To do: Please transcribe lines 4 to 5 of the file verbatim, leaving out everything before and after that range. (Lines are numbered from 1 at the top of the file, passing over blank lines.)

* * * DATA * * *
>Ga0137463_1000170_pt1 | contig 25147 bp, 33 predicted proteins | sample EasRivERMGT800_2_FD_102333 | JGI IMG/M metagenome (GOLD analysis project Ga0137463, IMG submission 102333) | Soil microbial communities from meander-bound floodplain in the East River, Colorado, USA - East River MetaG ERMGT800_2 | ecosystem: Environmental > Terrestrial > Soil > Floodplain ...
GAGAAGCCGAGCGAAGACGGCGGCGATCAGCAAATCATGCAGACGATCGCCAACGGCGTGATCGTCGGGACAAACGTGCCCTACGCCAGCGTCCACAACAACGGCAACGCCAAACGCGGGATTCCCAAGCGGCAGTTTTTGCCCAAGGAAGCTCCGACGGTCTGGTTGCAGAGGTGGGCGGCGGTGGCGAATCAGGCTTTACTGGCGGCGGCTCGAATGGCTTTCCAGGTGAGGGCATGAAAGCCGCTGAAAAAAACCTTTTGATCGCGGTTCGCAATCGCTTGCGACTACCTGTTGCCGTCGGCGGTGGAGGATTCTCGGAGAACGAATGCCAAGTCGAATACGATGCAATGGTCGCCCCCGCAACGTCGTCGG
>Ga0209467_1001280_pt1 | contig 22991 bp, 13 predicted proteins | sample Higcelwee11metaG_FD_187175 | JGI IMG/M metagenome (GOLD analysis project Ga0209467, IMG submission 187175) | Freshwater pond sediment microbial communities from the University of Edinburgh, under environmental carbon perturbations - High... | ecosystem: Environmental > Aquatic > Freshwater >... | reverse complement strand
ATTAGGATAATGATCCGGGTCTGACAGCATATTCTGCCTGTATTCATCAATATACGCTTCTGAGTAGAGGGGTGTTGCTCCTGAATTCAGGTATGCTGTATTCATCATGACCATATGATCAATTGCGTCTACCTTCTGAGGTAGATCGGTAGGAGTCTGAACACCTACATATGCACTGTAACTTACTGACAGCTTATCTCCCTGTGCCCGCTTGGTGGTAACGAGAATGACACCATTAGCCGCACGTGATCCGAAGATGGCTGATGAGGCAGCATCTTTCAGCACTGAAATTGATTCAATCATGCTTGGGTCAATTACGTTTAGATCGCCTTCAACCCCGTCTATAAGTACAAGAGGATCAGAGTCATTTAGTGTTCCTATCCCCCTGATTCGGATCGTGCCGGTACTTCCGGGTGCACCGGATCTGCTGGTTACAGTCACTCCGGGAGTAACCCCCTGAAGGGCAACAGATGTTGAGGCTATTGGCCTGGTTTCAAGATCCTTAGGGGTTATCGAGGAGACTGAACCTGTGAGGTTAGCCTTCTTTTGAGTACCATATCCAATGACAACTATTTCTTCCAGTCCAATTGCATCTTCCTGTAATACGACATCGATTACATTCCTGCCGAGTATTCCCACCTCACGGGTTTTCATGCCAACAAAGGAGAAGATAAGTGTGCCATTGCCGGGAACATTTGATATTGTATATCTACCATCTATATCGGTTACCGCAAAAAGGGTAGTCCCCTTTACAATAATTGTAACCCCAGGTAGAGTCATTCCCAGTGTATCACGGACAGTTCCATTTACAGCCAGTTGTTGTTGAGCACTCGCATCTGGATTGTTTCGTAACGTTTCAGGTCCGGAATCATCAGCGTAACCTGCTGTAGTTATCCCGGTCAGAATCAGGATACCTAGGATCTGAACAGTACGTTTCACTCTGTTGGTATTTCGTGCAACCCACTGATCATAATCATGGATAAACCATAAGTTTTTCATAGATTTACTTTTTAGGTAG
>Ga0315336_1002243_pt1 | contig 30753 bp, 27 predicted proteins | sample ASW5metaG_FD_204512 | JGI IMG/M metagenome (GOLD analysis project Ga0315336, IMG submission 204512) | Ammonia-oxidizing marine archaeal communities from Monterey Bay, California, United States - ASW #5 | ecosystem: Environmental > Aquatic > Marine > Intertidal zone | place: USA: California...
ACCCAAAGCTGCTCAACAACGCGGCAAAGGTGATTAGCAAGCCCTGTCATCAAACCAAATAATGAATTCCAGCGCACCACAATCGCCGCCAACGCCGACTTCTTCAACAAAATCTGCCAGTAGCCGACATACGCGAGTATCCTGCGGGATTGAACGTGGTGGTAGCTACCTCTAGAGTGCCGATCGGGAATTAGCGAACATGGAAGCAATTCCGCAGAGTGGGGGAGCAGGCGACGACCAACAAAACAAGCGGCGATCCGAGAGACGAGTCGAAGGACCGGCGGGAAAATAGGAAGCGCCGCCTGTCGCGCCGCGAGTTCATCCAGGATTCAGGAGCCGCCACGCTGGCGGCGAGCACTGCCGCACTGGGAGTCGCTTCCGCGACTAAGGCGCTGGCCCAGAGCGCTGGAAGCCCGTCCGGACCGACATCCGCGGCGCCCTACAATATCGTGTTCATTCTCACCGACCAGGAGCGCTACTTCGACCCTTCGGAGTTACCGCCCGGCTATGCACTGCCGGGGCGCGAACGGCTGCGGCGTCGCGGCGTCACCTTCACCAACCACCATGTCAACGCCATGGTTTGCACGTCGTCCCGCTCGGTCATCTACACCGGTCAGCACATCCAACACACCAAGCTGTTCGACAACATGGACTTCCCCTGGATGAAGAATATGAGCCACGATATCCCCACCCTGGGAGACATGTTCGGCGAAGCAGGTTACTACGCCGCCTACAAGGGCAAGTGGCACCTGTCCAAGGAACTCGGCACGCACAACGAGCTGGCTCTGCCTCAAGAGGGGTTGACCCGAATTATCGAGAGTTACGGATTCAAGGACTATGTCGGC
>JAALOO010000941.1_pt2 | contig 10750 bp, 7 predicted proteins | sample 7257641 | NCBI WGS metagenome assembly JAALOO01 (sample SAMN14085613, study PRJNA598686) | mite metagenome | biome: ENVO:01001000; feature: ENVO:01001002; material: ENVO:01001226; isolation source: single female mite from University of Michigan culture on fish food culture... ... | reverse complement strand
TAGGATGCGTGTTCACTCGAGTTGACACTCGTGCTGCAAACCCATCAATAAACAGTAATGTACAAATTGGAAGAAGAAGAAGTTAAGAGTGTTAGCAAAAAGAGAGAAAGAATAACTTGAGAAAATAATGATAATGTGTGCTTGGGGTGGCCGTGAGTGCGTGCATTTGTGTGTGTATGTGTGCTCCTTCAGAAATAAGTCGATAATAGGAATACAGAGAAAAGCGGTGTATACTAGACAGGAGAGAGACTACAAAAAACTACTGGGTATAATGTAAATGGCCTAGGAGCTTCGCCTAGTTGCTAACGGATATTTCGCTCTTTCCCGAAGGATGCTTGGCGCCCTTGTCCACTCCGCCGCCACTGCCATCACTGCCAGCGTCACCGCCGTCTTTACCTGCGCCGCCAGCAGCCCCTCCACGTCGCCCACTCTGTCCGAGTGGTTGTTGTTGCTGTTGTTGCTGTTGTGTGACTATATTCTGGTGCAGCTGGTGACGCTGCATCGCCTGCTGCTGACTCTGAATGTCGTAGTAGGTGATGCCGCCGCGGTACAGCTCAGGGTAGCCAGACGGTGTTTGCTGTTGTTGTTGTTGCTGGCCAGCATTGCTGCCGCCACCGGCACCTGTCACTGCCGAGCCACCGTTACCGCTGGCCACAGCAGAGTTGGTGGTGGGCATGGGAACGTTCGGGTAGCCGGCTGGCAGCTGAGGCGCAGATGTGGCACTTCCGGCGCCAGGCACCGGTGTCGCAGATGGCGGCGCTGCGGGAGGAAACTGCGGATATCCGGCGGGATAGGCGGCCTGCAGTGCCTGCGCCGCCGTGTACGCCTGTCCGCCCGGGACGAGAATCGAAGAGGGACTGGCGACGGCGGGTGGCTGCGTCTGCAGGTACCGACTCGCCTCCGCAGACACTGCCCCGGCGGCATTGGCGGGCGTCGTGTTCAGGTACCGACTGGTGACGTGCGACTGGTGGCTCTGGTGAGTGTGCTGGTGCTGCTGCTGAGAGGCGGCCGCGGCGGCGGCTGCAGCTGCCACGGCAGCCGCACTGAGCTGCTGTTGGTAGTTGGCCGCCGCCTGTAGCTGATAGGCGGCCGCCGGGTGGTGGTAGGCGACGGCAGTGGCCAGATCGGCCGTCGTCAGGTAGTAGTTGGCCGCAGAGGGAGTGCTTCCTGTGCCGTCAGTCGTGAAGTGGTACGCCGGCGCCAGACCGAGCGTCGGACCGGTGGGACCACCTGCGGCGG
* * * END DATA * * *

ATTAGGATAATGATCCGGGTCTGACAGCATATTCTGCCTGTATTCATCAATATACGCTTCTGAGTAGAGGGGTGTTGCTCCTGAATTCAGGTATGCTGTATTCATCATGACCATATGATCAATTGCGTCTACCTTCTGAGGTAGATCGGTAGGAGTCTGAACACCTACATATGCACTGTAACTTACTGACAGCTTATCTCCCTGTGCCCGCTTGGTGGTAACGAGAATGACACCATTAGCCGCACGTGATCCGAAGATGGCTGATGAGGCAGCATCTTTCAGCACTGAAATTGATTCAATCATGCTTGGGTCAATTACGTTTAGATCGCCTTCAACCCCGTCTATAAGTACAAGAGGATCAGAGTCATTTAGTGTTCCTATCCCCCTGATTCGGATCGTGCCGGTACTTCCGGGTGCACCGGATCTGCTGGTTACAGTCACTCCGGGAGTAACCCCCTGAAGGGCAACAGATGTTGAGGCTATTGGCCTGGTTTCAAGATCCTTAGGGGTTATCGAGGAGACTGAACCTGTGAGGTTAGCCTTCTTTTGAGTACCATATCCAATGACAACTATTTCTTCCAGTCCAATTGCATCTTCCTGTAATACGACATCGATTACATTCCTGCCGAGTATTCCCACCTCACGGGTTTTCATGCCAACAAAGGAGAAGATAAGTGTGCCATTGCCGGGAACATTTGATATTGTATATCTACCATCTATATCGGTTACCGCAAAAAGGGTAGTCCCCTTTACAATAATTGTAACCCCAGGTAGAGTCATTCCCAGTGTATCACGGACAGTTCCATTTACAGCCAGTTGTTGTTGAGCACTCGCATCTGGATTGTTTCGTAACGTTTCAGGTCCGGAATCATCAGCGTAACCTGCTGTAGTTATCCCGGTCAGAATCAGGATACCTAGGATCTGAACAGTACGTTTCACTCTGTTGGTATTTCGTGCAACCCACTGATCATAATCATGGATAAACCATAAGTTTTTCATAGATTTACTTTTTAGGTAG
>Ga0315336_1002243_pt1 | contig 30753 bp, 27 predicted proteins | sample ASW5metaG_FD_204512 | JGI IMG/M metagenome (GOLD analysis project Ga0315336, IMG submission 204512) | Ammonia-oxidizing marine archaeal communities from Monterey Bay, California, United States - ASW #5 | ecosystem: Environmental > Aquatic > Marine > Intertidal zone | place: USA: California...